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Oceans Were Hottest on Record in 2019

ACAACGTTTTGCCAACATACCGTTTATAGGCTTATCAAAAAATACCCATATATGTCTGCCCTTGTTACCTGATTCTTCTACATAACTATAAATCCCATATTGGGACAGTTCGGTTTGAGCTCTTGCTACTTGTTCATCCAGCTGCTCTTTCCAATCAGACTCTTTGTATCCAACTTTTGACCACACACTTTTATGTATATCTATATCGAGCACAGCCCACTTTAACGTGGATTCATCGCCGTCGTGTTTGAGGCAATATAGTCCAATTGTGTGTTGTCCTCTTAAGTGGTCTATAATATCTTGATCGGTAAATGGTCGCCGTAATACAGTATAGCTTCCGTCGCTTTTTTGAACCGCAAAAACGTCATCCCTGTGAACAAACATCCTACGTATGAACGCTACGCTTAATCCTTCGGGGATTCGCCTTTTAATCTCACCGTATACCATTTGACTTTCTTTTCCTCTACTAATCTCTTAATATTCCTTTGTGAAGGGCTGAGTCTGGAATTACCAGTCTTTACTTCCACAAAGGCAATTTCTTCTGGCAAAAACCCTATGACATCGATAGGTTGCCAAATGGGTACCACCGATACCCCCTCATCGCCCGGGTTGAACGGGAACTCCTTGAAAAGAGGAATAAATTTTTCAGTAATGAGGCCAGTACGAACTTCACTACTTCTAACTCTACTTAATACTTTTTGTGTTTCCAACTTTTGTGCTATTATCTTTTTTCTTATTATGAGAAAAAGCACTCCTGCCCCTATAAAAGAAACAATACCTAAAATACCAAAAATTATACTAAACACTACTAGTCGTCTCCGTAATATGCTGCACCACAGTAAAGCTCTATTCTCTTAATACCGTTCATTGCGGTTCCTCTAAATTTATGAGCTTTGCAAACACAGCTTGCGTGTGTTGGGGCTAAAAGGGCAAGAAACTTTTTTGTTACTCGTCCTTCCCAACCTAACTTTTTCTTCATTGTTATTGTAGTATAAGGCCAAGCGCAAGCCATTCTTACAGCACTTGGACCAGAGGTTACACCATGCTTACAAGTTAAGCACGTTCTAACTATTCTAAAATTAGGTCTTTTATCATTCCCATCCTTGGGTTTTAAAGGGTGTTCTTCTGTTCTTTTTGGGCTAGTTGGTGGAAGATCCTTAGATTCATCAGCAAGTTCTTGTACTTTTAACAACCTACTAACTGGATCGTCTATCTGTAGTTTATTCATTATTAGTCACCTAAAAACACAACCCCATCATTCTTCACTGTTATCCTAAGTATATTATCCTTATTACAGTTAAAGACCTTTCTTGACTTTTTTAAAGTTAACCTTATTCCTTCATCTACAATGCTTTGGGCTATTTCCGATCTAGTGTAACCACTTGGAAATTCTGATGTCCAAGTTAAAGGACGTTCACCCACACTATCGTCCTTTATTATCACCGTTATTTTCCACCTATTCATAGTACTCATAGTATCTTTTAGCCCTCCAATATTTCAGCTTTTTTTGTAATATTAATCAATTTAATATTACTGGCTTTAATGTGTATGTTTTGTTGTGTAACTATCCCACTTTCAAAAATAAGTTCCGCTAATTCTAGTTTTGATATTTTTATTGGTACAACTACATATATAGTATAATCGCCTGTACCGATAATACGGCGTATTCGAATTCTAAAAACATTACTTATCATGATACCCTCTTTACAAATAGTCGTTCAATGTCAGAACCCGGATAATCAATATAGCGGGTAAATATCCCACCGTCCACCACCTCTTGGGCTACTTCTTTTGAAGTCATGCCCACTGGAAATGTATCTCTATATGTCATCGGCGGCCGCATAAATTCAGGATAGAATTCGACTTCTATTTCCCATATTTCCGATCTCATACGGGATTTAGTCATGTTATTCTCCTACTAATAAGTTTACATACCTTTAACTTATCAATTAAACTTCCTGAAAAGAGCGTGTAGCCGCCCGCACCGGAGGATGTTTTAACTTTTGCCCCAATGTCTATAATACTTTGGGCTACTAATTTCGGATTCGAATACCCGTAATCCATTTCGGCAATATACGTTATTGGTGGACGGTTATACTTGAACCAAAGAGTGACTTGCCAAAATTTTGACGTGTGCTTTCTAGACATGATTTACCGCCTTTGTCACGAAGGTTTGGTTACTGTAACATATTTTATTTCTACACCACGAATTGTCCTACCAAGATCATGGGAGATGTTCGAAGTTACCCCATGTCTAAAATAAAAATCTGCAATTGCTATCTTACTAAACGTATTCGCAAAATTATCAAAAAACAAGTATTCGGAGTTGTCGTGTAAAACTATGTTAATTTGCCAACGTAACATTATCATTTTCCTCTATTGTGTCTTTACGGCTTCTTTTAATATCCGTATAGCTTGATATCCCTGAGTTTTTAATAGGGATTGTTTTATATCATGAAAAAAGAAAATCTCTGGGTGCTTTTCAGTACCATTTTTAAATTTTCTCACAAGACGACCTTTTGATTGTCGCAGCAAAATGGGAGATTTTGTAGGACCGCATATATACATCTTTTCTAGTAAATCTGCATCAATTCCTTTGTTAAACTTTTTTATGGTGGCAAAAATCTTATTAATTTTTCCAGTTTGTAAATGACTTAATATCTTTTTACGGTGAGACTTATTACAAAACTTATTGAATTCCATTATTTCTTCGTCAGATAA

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The world’s oceans were the hottest in recorded history in 2019, scientists said on Tuesday, as manmade emissions warmed seas at an ever-increasing rate with potentially disastrous impacts on Earth’s climate.Oceans absorb more than 90 percent of excess heat created by greenhouse gas emissions and quantifying how much they have warmed up in recent years gives scientists an accurate read on the rate of global warming.A team of experts from around the world looked at data compiled by China’s Institute of Atmospheric Physics (IAP) to gain a clear picture of ocean warmth to a depth of 2,000 meters over several decades.They found that oceans last year were by far the hottest ever recorded and said that the effects of ocean warming were already being felt in the form of more extreme weather, rising sea levels and damage to marine life.The study, published in the journal Advances in Atmospheric Sciences, said that last year the ocean was 0.075 Celsius hotter than the historical average between 1981-2010.That means the world’s oceans have absorbed 228 Zetta Joules (228 billion trillion Joules) of energy in recent decades.”That’s a lot of zeros,” said Cheng Lijing, lead paper author and associate professor at the International Center for Climate and Environmental Sciences at the IAP.”The amount of heat we have put in the world’s oceans in the past 25 years equals 3.6 billion Hiroshima atom bomb explosions.”The past five years are the five hottest years for the ocean, the study found.As well as the mid-term warming trend, the data showed that the ocean had absorbed 25 Zetta Joules of additional energy in 2019 compared with 2018’s figure.”That’s roughly equivalent to everyone on the planet running a hundred hairdryers or a hundred microwaves continuously for the entire year,” Michael Mann, director of Penn State’s Earth System Sciences Center, told AFP.Centuries of warming The 2015 Paris accord aims to limit global temperature rises to “well below” 2C, and to 1.5C if at all possible.With just 1C of warming since the pre-industrial period, Earth has experienced a cascade of droughts, superstorms, floods and wildfires made more likely by climate change.The study authors said there was a clear link between climate-related disasters — such as the bushfires that have ravaged southeastern Australia for months — and warming oceans.Warmer seas mean more evaporation, said Mann.”That means more rainfall but also it means more evaporative demand by the atmosphere,” he said.”That in turn leads to drying of the continents, a major factor that is behind the recent wildfires from the Amazon all the way to the Arctic, and including California and Australia.”Hotter oceans also expand, leading to sea level rises.The United Nations Intergovernmental Panel on Climate Change in a landmark oceans report last year warned that tens of millions of people could be displaced from coastal areas by the end of the century because of encroaching seas.And given that the ocean has a far higher heat absorption capacity than the atmosphere, scientists believe they will continue to warm even if humanity manages to drag down its emissions in line with the Paris goals.”As long as we continue to warm up the planet with carbon emissions, we expect about 90 percent of the heating to continue to go into the oceans,” said Mann.”If we stop warming up the planet, heat will continue to diffuse down into the deep ocean for centuries, until eventually stabilising.”